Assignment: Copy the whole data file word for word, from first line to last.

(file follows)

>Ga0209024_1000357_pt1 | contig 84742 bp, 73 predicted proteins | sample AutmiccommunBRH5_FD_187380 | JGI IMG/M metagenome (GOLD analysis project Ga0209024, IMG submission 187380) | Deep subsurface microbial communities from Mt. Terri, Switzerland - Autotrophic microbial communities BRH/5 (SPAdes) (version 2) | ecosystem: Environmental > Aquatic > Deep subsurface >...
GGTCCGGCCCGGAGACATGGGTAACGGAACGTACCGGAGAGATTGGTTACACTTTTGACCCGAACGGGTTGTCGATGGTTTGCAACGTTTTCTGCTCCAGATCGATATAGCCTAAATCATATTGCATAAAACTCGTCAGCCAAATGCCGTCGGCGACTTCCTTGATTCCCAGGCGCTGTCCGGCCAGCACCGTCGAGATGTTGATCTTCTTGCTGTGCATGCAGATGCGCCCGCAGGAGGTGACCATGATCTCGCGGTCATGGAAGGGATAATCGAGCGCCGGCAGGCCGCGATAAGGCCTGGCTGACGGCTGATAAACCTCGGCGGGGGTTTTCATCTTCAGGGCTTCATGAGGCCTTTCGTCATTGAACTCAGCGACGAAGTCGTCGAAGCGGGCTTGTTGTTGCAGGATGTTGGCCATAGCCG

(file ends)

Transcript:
>Ga0209024_1000357_pt1 | contig 84742 bp, 73 predicted proteins | sample AutmiccommunBRH5_FD_187380 | JGI IMG/M metagenome (GOLD analysis project Ga0209024, IMG submission 187380) | Deep subsurface microbial communities from Mt. Terri, Switzerland - Autotrophic microbial communities BRH/5 (SPAdes) (version 2) | ecosystem: Environmental > Aquatic > Deep subsurface >...
GGTCCGGCCCGGAGACATGGGTAACGGAACGTACCGGAGAGATTGGTTACACTTTTGACCCGAACGGGTTGTCGATGGTTTGCAACGTTTTCTGCTCCAGATCGATATAGCCTAAATCATATTGCATAAAACTCGTCAGCCAAATGCCGTCGGCGACTTCCTTGATTCCCAGGCGCTGTCCGGCCAGCACCGTCGAGATGTTGATCTTCTTGCTGTGCATGCAGATGCGCCCGCAGGAGGTGACCATGATCTCGCGGTCATGGAAGGGATAATCGAGCGCCGGCAGGCCGCGATAAGGCCTGGCTGACGGCTGATAAACCTCGGCGGGGGTTTTCATCTTCAGGGCTTCATGAGGCCTTTCGTCATTGAACTCAGCGACGAAGTCGTCGAAGCGGGCTTGTTGTTGCAGGATGTTGGCCATAGCCG